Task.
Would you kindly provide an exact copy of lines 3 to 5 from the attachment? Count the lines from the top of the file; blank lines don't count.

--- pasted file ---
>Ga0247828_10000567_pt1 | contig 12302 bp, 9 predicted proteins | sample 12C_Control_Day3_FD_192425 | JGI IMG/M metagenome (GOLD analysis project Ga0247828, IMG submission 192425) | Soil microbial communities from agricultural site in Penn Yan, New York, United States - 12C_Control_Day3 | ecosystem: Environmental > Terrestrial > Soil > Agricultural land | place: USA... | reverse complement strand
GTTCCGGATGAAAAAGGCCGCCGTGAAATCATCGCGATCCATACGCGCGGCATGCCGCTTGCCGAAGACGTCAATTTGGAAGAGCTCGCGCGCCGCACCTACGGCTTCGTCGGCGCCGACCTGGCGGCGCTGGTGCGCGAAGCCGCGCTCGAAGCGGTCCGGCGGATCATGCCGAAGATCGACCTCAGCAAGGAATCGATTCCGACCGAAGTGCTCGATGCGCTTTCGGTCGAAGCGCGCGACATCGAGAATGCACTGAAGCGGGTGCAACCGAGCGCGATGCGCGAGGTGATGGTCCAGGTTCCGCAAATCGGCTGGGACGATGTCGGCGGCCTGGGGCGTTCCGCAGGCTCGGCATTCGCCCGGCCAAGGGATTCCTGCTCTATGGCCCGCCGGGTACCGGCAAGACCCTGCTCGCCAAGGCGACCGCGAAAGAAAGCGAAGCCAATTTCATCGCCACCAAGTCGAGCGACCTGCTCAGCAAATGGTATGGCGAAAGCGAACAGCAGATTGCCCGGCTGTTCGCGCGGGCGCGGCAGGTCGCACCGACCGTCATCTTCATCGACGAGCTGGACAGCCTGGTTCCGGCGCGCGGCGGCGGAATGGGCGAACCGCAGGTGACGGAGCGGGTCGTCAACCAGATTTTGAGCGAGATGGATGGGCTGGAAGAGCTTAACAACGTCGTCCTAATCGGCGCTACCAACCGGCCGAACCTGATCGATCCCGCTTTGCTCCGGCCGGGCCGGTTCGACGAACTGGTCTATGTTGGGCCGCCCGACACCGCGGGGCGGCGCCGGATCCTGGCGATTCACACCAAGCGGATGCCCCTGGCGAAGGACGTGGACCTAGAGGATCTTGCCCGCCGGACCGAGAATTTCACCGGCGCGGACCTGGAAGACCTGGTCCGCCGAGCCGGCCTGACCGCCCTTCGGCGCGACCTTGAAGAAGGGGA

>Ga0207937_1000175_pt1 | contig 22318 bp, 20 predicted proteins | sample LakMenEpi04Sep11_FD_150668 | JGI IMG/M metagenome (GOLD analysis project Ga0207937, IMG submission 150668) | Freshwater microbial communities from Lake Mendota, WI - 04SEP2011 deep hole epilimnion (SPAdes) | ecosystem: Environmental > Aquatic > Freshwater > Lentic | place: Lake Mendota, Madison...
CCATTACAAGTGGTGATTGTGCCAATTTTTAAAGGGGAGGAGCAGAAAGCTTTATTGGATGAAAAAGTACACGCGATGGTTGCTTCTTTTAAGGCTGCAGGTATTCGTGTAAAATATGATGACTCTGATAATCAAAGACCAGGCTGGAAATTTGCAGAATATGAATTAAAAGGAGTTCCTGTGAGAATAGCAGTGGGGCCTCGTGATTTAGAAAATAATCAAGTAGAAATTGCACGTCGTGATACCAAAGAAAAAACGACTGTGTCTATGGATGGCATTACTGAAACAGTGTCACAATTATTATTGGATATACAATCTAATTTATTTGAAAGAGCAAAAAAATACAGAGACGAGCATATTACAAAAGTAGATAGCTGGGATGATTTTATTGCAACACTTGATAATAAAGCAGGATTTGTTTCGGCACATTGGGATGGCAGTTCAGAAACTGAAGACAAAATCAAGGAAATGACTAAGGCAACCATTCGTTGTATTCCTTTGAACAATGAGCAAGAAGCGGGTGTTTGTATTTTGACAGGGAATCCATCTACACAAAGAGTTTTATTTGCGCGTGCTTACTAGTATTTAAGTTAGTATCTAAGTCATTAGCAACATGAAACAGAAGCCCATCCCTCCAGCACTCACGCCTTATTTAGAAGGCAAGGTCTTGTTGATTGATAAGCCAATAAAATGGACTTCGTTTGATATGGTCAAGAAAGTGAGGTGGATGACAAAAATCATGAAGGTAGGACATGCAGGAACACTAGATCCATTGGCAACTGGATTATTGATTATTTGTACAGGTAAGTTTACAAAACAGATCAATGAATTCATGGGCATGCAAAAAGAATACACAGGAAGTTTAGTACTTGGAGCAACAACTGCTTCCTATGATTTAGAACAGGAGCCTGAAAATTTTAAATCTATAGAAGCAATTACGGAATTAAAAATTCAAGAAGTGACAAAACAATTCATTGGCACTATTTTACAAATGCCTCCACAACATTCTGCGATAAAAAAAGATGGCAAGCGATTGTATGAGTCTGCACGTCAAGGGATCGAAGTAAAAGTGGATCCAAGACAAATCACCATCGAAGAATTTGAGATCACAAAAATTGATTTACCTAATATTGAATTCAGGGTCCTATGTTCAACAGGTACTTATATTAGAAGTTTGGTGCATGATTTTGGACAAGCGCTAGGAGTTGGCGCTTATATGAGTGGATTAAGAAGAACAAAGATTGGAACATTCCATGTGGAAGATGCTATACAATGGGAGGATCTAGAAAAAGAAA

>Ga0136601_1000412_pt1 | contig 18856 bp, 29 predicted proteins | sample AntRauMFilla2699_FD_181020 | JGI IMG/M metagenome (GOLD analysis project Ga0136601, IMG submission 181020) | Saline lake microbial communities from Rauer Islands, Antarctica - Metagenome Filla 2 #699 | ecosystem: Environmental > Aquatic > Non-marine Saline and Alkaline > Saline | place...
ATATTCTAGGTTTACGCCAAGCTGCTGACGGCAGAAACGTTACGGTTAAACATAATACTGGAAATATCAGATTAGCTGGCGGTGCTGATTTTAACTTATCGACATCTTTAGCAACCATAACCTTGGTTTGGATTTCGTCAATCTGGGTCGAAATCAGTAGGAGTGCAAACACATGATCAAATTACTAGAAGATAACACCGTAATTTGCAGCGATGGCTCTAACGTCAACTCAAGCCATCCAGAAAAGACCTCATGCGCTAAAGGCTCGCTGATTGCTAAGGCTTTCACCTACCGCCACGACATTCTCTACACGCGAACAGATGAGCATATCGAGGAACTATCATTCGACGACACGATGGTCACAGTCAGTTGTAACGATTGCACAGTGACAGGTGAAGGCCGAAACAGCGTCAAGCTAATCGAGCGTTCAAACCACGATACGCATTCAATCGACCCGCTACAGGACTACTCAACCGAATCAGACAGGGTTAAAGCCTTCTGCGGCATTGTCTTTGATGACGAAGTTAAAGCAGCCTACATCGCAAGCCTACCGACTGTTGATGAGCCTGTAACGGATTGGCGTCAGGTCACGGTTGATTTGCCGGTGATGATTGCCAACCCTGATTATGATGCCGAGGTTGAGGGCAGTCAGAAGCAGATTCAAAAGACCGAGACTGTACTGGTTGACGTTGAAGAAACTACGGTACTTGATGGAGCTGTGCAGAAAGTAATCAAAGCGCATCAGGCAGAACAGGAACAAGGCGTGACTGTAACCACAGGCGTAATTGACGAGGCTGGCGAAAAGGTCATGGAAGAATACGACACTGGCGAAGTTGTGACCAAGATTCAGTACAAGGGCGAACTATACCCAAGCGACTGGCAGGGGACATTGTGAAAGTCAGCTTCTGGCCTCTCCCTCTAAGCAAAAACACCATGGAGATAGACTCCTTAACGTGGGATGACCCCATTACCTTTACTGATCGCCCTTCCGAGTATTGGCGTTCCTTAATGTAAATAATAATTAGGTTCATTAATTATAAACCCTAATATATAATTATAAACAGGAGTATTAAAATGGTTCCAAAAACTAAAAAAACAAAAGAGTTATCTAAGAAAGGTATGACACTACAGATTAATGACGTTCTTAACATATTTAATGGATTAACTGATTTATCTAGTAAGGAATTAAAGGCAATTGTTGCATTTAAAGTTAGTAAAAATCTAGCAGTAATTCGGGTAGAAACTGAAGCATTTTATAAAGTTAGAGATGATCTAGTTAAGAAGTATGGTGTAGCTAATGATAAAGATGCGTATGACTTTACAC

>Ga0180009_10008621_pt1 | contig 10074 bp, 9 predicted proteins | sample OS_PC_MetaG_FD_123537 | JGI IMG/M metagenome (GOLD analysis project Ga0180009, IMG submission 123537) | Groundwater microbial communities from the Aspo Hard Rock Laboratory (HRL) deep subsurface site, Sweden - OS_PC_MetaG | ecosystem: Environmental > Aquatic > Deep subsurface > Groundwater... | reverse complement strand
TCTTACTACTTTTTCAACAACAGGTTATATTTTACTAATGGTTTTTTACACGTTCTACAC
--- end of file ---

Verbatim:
>Ga0207937_1000175_pt1 | contig 22318 bp, 20 predicted proteins | sample LakMenEpi04Sep11_FD_150668 | JGI IMG/M metagenome (GOLD analysis project Ga0207937, IMG submission 150668) | Freshwater microbial communities from Lake Mendota, WI - 04SEP2011 deep hole epilimnion (SPAdes) | ecosystem: Environmental > Aquatic > Freshwater > Lentic | place: Lake Mendota, Madison...
CCATTACAAGTGGTGATTGTGCCAATTTTTAAAGGGGAGGAGCAGAAAGCTTTATTGGATGAAAAAGTACACGCGATGGTTGCTTCTTTTAAGGCTGCAGGTATTCGTGTAAAATATGATGACTCTGATAATCAAAGACCAGGCTGGAAATTTGCAGAATATGAATTAAAAGGAGTTCCTGTGAGAATAGCAGTGGGGCCTCGTGATTTAGAAAATAATCAAGTAGAAATTGCACGTCGTGATACCAAAGAAAAAACGACTGTGTCTATGGATGGCATTACTGAAACAGTGTCACAATTATTATTGGATATACAATCTAATTTATTTGAAAGAGCAAAAAAATACAGAGACGAGCATATTACAAAAGTAGATAGCTGGGATGATTTTATTGCAACACTTGATAATAAAGCAGGATTTGTTTCGGCACATTGGGATGGCAGTTCAGAAACTGAAGACAAAATCAAGGAAATGACTAAGGCAACCATTCGTTGTATTCCTTTGAACAATGAGCAAGAAGCGGGTGTTTGTATTTTGACAGGGAATCCATCTACACAAAGAGTTTTATTTGCGCGTGCTTACTAGTATTTAAGTTAGTATCTAAGTCATTAGCAACATGAAACAGAAGCCCATCCCTCCAGCACTCACGCCTTATTTAGAAGGCAAGGTCTTGTTGATTGATAAGCCAATAAAATGGACTTCGTTTGATATGGTCAAGAAAGTGAGGTGGATGACAAAAATCATGAAGGTAGGACATGCAGGAACACTAGATCCATTGGCAACTGGATTATTGATTATTTGTACAGGTAAGTTTACAAAACAGATCAATGAATTCATGGGCATGCAAAAAGAATACACAGGAAGTTTAGTACTTGGAGCAACAACTGCTTCCTATGATTTAGAACAGGAGCCTGAAAATTTTAAATCTATAGAAGCAATTACGGAATTAAAAATTCAAGAAGTGACAAAACAATTCATTGGCACTATTTTACAAATGCCTCCACAACATTCTGCGATAAAAAAAGATGGCAAGCGATTGTATGAGTCTGCACGTCAAGGGATCGAAGTAAAAGTGGATCCAAGACAAATCACCATCGAAGAATTTGAGATCACAAAAATTGATTTACCTAATATTGAATTCAGGGTCCTATGTTCAACAGGTACTTATATTAGAAGTTTGGTGCATGATTTTGGACAAGCGCTAGGAGTTGGCGCTTATATGAGTGGATTAAGAAGAACAAAGATTGGAACATTCCATGTGGAAGATGCTATACAATGGGAGGATCTAGAAAAAGAAA

>Ga0136601_1000412_pt1 | contig 18856 bp, 29 predicted proteins | sample AntRauMFilla2699_FD_181020 | JGI IMG/M metagenome (GOLD analysis project Ga0136601, IMG submission 181020) | Saline lake microbial communities from Rauer Islands, Antarctica - Metagenome Filla 2 #699 | ecosystem: Environmental > Aquatic > Non-marine Saline and Alkaline > Saline | place...